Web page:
In Exodus 15:22-17:7 you see this happen in the relationship with the people of Israel and God. First, they have bad water; God makes the water drinkable. Then, they are worried about starving; God provides them bread called manna. Next, they want meat; God provides them quail. Back to needing water, God once again comes through and provides them water. This all happened after they watched God do incredible miracles to get them out slavery. They grumble and complain and damage their relationship with God.

It is easy to pick on them but I am guilty of having the same perspective in both my relationship with God and those around me. I can find myself asking, “What have you done for me lately?” As faithful as God has been, I can still forget when I am frustrated by a current situation. It is even worse in relationships with other people because they are humans which mean they make mistakes and sometimes don’t know what I need or expect from them. Either way I drain life out of the relationship. It makes me ask the question: do I really understand what unconditional love is suppose to look like?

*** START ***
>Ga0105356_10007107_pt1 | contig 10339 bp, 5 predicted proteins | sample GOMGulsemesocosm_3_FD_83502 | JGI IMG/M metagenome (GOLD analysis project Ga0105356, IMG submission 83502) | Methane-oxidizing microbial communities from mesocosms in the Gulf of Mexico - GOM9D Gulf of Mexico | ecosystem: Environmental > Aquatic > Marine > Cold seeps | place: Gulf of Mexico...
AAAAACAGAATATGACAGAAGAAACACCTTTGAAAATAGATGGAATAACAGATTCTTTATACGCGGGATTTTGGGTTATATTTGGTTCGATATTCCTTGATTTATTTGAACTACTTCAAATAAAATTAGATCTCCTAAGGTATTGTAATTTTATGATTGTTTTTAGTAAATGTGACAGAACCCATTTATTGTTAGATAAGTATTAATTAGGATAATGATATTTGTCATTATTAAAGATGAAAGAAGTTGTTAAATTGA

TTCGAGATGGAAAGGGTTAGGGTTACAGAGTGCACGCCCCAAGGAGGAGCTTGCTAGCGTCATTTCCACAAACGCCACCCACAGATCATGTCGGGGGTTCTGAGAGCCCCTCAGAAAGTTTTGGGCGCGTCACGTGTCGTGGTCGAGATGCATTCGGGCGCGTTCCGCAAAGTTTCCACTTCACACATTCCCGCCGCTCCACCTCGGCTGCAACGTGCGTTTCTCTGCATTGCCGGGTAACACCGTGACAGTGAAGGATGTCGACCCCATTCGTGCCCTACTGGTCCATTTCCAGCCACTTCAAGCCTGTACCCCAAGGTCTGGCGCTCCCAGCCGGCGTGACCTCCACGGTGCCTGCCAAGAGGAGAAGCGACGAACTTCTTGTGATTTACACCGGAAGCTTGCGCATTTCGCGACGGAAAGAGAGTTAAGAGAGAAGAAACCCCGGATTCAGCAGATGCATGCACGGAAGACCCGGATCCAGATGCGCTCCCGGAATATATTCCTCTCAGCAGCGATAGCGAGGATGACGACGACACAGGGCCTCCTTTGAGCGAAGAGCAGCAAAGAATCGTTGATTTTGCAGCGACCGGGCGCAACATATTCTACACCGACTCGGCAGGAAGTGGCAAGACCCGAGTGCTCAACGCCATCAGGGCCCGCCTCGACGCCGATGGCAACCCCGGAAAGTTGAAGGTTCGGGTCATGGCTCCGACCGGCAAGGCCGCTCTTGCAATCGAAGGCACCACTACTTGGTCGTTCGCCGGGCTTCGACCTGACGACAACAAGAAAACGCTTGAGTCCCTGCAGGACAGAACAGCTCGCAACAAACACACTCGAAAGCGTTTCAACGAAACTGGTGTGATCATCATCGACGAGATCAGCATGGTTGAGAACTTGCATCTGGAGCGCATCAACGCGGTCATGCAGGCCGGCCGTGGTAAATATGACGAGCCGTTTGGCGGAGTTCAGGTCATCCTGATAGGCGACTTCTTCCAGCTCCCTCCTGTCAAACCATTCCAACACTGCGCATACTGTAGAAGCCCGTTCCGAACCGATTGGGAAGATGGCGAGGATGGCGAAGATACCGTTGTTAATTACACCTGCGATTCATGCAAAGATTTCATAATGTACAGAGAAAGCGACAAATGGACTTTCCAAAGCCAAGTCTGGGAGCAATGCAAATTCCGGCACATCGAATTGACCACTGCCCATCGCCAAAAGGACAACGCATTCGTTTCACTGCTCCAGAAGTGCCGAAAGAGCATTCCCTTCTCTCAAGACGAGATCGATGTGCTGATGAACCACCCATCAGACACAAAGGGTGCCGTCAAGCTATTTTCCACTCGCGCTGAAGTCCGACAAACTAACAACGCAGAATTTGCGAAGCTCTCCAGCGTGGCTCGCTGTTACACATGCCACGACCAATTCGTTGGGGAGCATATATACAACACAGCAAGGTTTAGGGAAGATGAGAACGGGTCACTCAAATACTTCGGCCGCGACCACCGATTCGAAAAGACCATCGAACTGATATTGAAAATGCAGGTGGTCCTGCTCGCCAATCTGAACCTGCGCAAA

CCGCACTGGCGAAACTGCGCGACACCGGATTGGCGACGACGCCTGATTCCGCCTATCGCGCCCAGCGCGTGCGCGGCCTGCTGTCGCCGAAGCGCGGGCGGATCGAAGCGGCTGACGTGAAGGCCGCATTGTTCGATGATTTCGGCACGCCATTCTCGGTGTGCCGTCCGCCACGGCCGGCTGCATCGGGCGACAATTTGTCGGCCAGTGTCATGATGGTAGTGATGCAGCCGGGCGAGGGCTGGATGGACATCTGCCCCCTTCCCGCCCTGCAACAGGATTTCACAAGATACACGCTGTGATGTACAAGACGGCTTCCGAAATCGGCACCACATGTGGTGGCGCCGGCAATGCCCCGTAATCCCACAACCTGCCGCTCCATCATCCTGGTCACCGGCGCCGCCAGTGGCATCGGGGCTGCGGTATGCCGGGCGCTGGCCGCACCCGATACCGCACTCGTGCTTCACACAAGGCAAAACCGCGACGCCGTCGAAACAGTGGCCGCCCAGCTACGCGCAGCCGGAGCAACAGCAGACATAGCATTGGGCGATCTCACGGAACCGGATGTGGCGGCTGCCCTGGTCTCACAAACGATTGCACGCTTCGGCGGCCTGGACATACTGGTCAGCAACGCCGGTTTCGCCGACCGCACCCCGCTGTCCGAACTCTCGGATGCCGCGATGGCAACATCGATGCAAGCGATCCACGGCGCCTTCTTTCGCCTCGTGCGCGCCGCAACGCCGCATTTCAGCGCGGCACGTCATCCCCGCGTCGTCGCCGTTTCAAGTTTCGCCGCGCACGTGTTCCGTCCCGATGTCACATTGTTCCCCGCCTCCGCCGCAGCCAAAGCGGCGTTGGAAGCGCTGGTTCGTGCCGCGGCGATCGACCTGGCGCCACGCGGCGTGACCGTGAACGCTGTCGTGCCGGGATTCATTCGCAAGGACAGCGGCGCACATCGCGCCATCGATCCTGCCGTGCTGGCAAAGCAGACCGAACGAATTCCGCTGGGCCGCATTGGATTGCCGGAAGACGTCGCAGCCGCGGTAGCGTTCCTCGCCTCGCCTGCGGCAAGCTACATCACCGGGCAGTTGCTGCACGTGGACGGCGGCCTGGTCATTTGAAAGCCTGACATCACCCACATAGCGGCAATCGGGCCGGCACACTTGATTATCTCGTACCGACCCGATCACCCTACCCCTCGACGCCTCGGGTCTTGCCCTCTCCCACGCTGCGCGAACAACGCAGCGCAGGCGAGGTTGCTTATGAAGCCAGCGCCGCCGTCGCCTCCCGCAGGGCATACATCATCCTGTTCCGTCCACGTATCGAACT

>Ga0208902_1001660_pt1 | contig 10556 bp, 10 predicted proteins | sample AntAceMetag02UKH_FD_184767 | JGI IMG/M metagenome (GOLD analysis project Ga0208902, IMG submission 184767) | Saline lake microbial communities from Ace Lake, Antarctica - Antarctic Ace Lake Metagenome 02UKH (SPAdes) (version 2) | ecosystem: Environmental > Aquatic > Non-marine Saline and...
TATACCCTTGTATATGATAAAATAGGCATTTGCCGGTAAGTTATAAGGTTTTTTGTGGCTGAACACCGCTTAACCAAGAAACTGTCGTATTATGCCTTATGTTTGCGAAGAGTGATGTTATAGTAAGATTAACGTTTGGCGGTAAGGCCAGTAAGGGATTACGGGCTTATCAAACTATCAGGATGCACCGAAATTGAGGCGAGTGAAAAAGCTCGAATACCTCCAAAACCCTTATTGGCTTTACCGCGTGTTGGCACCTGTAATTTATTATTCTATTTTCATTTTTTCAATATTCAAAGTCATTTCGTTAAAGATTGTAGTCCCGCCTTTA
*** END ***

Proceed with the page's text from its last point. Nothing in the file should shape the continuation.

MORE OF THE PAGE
What do I do?

It starts with my relationship with God. We see God’s incredible unconditional love for us. It makes us ask if we are giving it back. Do I only love God if he answers my prayers the way I want them to be answered? Am I willing to follow God no matter what my circumstances are? Can I see God’s faithfulness in my life and am I truly grateful? I hope there are even more questions that are coming to your mind. Take the time to pray about them and look to see what the Bible has to say. It may also be really good to talk with someone who is spiritual mature and you respect. I believe this is the foundation that helps us look at unconditional love in all our other relationships.